Earlier this summer I was in SanFrancisco for a couple of days. Alone. When I find myself in a new location, particularly if I've flown there, I experience an irrepressible desire to orient myself. And the best way for me to do that is to walk. It's hard for me to lose my way in a city that's laid out on something of a grid, but just to be sure, and to deal with diagonals and curves, I purchased a map. Then I put on my walking shoes, and lost myself in SanFrancisco.
To say that I lost myself is not the same as saying I was lost. I have a sense of direction. I was armed with a map. Having lived in a large city all my life, I also have a sense about places where I should not be. So although at any given moment I may not have been able to give you my exact coordinates, I was free from the deep unease of someone who has completely strayed off course.
If I had planned my very brief trip to SanFrancisco, I would have made sure I saw all the major tourist attractions. I would have done SanFrancisco. I would have seen all the things one is supposed to see when one visits. But I would not have seen the homeless lying prone along Market Street at 6 am as early morning commuters literally stepped over them; taken a tunnel from Union Square to find myself in another world as I emerged directly into Chinatown; watched a man dance with complete abandon for his morning exercise in front of St. Mary's cathedral or seen the Duboce Bike Mural, a spectacular tribute to a bicycle-centered urban life. I would not comprehend how the neighborhoods flow, change and merge into one another, and how people flow, change and merge among them.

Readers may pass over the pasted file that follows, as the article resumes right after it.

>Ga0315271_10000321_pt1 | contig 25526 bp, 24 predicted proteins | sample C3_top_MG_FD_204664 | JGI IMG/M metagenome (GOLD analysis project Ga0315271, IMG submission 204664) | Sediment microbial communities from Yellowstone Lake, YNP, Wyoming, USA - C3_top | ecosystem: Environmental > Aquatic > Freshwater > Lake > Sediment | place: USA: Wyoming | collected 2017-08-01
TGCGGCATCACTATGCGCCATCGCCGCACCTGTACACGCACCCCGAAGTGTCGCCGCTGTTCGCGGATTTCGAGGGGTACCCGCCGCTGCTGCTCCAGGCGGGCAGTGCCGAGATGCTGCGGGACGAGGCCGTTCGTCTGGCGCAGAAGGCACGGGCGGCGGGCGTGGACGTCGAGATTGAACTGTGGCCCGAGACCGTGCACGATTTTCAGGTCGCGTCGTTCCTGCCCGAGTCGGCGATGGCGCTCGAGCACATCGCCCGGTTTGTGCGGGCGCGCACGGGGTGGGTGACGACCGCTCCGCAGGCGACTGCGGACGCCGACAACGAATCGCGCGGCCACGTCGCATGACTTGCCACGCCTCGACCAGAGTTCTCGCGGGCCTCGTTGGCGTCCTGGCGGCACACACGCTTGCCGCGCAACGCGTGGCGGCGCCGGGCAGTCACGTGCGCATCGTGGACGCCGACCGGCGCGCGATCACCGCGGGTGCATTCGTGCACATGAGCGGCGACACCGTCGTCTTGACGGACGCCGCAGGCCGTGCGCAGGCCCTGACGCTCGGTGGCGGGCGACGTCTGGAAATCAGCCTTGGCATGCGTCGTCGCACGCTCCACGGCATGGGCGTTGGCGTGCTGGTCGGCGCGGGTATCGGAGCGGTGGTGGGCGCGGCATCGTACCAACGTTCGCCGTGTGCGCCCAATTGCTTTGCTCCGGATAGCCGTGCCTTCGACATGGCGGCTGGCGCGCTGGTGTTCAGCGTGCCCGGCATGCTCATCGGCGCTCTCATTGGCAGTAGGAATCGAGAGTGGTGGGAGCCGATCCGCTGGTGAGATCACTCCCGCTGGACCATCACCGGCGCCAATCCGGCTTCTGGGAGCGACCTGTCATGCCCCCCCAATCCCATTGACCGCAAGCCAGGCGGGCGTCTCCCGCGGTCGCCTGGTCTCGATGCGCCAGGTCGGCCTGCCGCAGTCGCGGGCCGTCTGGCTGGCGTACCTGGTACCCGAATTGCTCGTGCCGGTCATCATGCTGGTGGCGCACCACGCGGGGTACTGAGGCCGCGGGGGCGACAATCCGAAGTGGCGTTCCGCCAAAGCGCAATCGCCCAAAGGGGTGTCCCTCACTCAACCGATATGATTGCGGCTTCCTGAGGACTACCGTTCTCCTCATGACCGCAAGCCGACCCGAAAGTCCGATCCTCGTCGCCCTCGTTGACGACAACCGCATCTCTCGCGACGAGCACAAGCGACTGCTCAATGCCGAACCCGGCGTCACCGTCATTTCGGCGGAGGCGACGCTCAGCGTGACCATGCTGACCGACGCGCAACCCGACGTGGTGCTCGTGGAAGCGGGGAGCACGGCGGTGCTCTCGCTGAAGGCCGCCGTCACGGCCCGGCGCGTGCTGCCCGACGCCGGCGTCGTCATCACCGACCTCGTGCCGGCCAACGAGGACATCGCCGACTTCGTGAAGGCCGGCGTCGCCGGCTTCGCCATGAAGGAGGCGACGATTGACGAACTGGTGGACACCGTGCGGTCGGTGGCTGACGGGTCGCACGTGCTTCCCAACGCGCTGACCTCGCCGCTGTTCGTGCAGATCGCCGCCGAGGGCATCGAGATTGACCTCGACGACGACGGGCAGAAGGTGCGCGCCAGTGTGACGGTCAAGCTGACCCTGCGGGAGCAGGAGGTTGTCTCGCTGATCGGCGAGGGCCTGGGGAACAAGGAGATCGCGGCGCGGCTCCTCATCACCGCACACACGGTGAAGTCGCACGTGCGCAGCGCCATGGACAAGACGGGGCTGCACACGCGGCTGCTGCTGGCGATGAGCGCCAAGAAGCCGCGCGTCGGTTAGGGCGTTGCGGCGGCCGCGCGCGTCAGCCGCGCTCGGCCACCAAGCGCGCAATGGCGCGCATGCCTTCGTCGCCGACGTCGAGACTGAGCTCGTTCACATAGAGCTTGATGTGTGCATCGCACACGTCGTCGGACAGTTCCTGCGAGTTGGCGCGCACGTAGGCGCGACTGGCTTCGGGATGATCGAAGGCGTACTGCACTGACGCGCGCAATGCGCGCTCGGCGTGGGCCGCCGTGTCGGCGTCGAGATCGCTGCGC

I also would not have seen this bumper sticker:
Right about now, you're asking yourself what all this has to do with homeschooling (or maybe you're wondering how I was able to sneak away alone). Well, let me catch my breath from my reverie...
You know the saying "if you don't know where you're going, any road with get you there"? The implication is, of course, that we should always know where we're going. A civilized human being must be equipped with a mission statement, tangible yet audacious goals, realistic plans, and prioritized to-do lists.
But maybe there is value in traveling the unknown, unplanned road, just for the thrill of potential discovery. Or straying from the thoroughfare to look around the corner and see what we might find. Our kids don't have a life agenda. They don't "know where they're going". I'm not sure that this early in the game it's our job to point them in the right direction. Wandering and discovery are a part of childhood. They are part of education.
There really is no reason they shouldn't be part of our lives, too.